John Nugent: There's no downside to live music in the cinema

Our film columnist can’t get enough of the trend for live musical scores at film screenings in London

It’s rare, when watching a film, that you struggle to hear the dialogue because the background music is too loud. Even rarer still to see the conductor, a few feet from where you sit, gesturing to the orchestra to turn it down a bit. This is the strange and wonderful reality presented to you when watching a film with a live musical score, and its an increasingly common fixture on London’s cultural calendar.

Incidentally, the aforementioned conductor doing a spot of on-the-fly sound editing, was Hugh Brunt leading the London Contemporary Orchestra at a live scoring of There Will Be Blood at the Roundhouse last month - and I must stress, this was an uncommon and minor blip in an extraordinary evening. (If anything, I almost preferred to just listen to the music than that distracting film they insisted on showing.)

It’s one of the many unusual challenges that comes with staging such an event. Most film soundtracks are digitally sequenced to synchronise with their visual counterparts with the precision of a watchmaker. In the gladiatorial arena of a live setting there’s no room for tinkering. Movies are indelible - but every night of this kind is unique. Now, some might wonder why you’d pay to see “Quiet Conversation Backing Music For Scene 27” performed live - and it’s true, incidental music is often functional and unaffecting, instructing an audience how to feel, and no more. It’s the more distinctive soundtracks that present a juicier live prospect.

There Will Be Blood’s soundtrack, with its dazzling sense of neoclassical disquiet from floppy-haired Radiohead guitarist Jonny Greenwood, lends itself perfectly to a live performance, and others are similarly obvious choices. David Lean’s Brief Encounter was soundtracked by Rachmaninov’s famously grand romantic sweeps; Under the Skin’s score by Mica Levi is horror distilled in sonic form; Hans Zimmer’s Gladiator score is arguably more exciting than the film it backs. All enjoyed the live score treatment in London in the past six months, to rapturous receptions.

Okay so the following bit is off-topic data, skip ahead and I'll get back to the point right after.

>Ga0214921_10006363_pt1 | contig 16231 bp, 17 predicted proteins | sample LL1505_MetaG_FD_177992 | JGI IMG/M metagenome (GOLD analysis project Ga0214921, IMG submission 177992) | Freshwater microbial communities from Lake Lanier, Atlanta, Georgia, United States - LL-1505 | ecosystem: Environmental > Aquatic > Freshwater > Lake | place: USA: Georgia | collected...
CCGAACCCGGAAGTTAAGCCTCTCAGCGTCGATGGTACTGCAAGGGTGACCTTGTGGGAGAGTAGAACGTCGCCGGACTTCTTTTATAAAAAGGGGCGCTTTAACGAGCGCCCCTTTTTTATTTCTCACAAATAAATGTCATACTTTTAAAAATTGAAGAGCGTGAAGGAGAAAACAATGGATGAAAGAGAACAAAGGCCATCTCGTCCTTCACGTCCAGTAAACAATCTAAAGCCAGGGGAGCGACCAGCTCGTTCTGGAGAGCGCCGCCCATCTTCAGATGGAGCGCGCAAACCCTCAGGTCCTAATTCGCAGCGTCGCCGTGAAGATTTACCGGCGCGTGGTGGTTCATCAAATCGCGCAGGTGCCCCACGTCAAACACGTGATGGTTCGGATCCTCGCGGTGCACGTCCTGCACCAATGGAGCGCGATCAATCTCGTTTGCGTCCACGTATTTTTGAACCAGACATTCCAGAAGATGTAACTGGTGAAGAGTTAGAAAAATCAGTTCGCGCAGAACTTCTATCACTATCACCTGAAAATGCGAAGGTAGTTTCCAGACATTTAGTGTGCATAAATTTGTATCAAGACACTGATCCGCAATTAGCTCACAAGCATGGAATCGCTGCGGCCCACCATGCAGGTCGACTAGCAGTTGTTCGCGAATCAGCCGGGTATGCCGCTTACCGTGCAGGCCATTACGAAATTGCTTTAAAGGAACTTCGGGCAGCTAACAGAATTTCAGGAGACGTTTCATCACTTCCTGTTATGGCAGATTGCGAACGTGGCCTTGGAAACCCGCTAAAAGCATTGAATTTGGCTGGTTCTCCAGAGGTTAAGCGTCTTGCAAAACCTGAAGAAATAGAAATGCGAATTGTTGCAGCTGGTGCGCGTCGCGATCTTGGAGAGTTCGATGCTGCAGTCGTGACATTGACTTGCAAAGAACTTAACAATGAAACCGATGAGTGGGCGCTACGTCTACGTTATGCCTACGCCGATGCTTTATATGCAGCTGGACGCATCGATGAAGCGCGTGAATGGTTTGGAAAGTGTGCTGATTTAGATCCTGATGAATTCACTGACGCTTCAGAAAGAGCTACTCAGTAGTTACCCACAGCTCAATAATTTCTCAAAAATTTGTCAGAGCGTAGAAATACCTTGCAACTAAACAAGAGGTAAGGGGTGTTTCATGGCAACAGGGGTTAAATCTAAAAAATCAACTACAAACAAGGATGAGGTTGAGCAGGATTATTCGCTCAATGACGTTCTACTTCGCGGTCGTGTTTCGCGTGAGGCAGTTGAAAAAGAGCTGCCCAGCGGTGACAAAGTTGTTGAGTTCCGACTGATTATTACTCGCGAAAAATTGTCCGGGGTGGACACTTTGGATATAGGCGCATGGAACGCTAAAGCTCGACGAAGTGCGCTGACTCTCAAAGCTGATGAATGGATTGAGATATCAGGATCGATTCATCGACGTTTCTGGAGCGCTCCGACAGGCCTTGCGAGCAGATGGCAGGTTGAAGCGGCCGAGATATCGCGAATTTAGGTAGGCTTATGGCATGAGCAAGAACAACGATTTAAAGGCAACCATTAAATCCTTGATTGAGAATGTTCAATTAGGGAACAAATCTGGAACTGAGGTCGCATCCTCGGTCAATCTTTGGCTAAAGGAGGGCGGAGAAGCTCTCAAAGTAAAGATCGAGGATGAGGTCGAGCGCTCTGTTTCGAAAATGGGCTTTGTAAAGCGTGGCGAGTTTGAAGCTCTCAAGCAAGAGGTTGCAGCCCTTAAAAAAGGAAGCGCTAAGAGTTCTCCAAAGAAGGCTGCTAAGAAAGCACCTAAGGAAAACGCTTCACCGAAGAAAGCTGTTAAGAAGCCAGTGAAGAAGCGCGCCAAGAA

Silent film makes even more sense for the format. Some have an original score surviving (Chaplin wrote his own music for Modern Times; an orchestra performed it exactly as he intended at the Southbank Centre last year) - but many older movies have long lost their original soundtracks, and as such, are effectively musical blank slates. Bands like The Pet Shop Boys and 65 Days Of Static have written and performed sublime new scores for old films, and pianist Neil Brand makes a respectable living improvising on the ivories for regular silent strands at the Barbican and the Cinema Museum.

It’s hard to see a downside to this phenomenon. Live scores marry two artforms in a glorious, intoxicating union, leaving you more appreciative and enamoured of both. The only real problem surfaces when you go back to watching films the regular way, on a regular cinema screen, or a regular telly. Suddenly, the music is not coming from some gorgeous eighteenth-century Stradivarius viola, but a couple of measly speakers from Dixons. Suddenly, you have to slum it with Dolby Surround 7.1.

I’ve tasted the good life, and now I don’t want anything less than the Philharmonic.

John Nugent is a writer at Sky Movies online. Follow him on Twitter at @mr_nugent

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